Are You Financially Ready to Buy a Home?

Posted by Kelly Holck on Wednesday, October 24th, 2018 at 1:07pm.

One of the top five most exciting yet stressful moments of your life is when you buy your first home.

This is when many of us actually feel like we’ve reached the highest, tippity-top level of “adulthood”. The first level of adulthood is when you buy a really nice vacuum cleaner and rush home to try it out. Unlike purchasing a vacuum cleaner, however, you need to be in a pretty stable financial standing to buy a home.

If you'd like to avoid looking like the (fur)ball of stress above when it comes time for this major purchase, then read on. 

I’d like to start out by saying I am not a qualified or professional financial planner. I’m just someone who has had A LOT of experience with debt. I’ve also had a long struggle with saving money. For most of my early twenties, I saw credit cards as “free” money. I thought, I can start saving money when I’m old and when I’m ready to buy a house. Boy, was I wrong. The old saying "there's no better time than now" fully applies to getting your financials in order. If you want to buy your dream home with little to no problems, you'll need a solid savings account along with a good credit history and score. 

 

First thing's first, establishing that savings account.

 

Not only do you want a savings that will cover at least 3-5% of your home's purchase price for a down payment (more if you want lower mortgage payments), but you’ll want plenty of funds set aside for all of the maintenance and issues that may come up with owning a home. Because you've never owned a home before, I'll let you know that these issues will probably be costly. You may also want to have an account that contains plenty of money to fall back on for your monthly mortgage payments. This is just in case an unexpected life event occurs (as they often are unexpected). Losing your job, your car breaking down, etc. will likely cause you a lot of financial hardship. Save yourself the worry and develop an emergency fund. This will allow you to focus more on the issue at hand and less on How am I going to pay my bills?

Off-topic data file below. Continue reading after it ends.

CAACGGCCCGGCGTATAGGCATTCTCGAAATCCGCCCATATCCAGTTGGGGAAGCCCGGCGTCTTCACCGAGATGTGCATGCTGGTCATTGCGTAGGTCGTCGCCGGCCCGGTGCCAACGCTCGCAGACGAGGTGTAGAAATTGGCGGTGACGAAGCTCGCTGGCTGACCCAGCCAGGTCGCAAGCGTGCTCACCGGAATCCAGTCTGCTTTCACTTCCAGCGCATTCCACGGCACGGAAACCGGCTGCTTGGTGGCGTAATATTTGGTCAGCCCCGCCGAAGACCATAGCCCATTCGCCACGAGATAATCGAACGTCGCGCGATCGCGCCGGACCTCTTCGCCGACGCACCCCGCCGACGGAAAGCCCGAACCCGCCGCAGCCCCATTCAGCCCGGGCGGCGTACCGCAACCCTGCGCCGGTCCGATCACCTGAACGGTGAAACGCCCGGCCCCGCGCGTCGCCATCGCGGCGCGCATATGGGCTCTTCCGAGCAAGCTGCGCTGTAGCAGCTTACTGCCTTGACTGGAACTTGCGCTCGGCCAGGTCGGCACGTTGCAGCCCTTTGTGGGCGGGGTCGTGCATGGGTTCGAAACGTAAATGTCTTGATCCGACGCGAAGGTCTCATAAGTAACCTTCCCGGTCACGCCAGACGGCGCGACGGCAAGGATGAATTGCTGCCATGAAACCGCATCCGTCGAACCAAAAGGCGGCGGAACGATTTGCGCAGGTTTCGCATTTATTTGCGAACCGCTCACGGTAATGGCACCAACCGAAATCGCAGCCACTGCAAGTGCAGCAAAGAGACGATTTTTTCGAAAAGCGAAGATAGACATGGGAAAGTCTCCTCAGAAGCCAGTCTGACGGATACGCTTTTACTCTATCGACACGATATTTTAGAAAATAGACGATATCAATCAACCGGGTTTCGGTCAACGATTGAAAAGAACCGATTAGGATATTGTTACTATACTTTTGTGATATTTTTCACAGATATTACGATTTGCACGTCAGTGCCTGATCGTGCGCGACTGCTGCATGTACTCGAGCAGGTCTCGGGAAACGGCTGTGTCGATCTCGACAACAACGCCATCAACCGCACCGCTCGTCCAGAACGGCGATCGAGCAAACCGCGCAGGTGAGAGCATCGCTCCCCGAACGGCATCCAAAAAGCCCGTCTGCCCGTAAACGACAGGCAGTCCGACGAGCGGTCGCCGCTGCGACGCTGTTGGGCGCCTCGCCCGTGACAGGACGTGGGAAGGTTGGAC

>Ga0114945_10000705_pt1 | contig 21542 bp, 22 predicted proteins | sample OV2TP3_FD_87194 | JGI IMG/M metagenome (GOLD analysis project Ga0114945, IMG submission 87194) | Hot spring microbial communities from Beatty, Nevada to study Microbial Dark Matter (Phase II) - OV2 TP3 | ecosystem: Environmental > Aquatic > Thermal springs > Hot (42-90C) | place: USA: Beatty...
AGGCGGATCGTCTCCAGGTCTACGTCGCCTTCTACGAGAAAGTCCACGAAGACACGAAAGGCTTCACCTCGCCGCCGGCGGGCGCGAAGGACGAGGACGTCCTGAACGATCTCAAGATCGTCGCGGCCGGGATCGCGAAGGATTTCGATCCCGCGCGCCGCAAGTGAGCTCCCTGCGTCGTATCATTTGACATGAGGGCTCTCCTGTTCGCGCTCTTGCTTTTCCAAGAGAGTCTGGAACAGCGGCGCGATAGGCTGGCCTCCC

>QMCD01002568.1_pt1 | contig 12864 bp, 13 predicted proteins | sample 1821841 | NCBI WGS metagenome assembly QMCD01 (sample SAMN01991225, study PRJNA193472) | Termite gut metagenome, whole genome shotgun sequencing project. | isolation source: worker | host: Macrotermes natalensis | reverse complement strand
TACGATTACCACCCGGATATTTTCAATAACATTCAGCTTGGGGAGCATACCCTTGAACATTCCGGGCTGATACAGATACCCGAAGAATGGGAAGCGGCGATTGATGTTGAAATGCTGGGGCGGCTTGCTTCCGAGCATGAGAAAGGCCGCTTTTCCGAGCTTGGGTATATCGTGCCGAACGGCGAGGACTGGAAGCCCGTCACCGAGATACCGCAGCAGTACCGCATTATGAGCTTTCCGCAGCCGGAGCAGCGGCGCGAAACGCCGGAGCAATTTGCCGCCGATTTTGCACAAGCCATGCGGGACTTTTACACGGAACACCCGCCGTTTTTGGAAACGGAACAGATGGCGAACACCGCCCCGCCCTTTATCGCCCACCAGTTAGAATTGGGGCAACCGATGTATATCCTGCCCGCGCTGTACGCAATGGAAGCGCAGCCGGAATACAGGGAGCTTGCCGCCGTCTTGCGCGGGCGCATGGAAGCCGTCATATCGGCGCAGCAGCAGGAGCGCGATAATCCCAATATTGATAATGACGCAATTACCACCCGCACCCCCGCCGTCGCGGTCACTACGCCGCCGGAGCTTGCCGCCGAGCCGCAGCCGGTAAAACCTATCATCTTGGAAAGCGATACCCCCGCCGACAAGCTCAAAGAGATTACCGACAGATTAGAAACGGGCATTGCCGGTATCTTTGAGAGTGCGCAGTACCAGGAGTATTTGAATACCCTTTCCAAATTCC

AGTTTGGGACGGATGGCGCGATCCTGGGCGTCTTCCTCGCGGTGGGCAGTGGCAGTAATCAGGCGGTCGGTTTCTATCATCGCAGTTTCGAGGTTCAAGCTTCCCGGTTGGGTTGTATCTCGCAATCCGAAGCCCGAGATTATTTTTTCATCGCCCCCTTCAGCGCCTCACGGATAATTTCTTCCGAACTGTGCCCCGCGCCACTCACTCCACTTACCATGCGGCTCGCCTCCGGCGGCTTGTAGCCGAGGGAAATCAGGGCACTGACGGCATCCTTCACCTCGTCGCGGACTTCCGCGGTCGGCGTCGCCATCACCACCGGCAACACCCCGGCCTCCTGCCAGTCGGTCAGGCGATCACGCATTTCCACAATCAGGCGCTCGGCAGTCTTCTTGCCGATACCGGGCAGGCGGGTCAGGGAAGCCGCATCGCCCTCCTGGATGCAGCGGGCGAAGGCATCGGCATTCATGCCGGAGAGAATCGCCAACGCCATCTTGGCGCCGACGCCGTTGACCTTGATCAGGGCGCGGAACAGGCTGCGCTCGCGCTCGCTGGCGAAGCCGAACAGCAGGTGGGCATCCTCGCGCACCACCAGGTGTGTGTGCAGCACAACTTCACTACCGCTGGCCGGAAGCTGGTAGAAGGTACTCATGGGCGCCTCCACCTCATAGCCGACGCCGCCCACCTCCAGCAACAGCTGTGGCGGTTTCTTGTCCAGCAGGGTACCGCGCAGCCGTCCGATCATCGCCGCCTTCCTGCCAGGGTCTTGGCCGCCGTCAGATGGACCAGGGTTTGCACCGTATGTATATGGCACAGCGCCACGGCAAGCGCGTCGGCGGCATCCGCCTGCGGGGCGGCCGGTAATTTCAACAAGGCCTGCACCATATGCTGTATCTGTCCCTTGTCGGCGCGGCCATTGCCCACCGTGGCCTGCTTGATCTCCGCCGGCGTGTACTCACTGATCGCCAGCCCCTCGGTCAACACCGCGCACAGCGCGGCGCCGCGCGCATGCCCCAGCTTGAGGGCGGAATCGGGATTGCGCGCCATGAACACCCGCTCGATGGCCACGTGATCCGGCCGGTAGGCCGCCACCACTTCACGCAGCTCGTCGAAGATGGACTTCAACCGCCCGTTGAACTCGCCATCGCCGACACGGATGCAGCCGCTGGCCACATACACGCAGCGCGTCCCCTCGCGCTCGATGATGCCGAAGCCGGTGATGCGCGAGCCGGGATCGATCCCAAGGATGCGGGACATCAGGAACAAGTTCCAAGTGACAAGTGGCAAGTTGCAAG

Photo courtesy of Flickr user Ken Teegardin.

 

Here are some tips that have personally helped me build my own savings account:

 • If you’re an extremely motivated person, get a second job bartending or serving a few nights a week. You can establish that cash flow as your spending money. Then use the money you get from your steady paycheck for bills. If you're bringing in a lot of cash, take a portion of that cash and put it directly into your savings. I use extra cash for gas and groceries so I can put a larger portion of my paychecks into my savings.

• If you’d rather just stick with one job, then make sure to set a weekly budget. This will reflect what you can spend on nonessentials, like going out to eat. For some, this weekly budget is 5% of their income. For others, it's more. You can meet with a professional financial planner, or you can start simple by making an Excel spreadsheet of your budget. Make sure you focus first on all of the things you have to purchase in order to get through the month alive. This includes recurring bills, gas, groceries, etc. Whatever you have leftover, can be doled out between savings and spending money. I personally like to keep a set amount of cash on me and once that cash runs out, I’m not allowed to spend any more.

• If you're really terrible at saving, start a savings account at a bank separate from where your checking account is. This will make it more difficult for you to steal money from your savings account for unnecessary spending.

• Set a saving goal: if you give yourself a goal to hit, then you’re more likely to keep contributing to that fund. Start small and once you’ve reached that goal, increase it. It’ll feel good to be accomplishing tasks.

• Designate a specific amount of money that you should be depositing into your savings with every paycheck. The number that’s worked best for me is 10% of my paycheck. If you can’t afford to do that, then put less in. You can even specify, I'll put $25 from each paycheck into my savings. As long as you’re continuously contributing to the account, you’ll build it up in no time.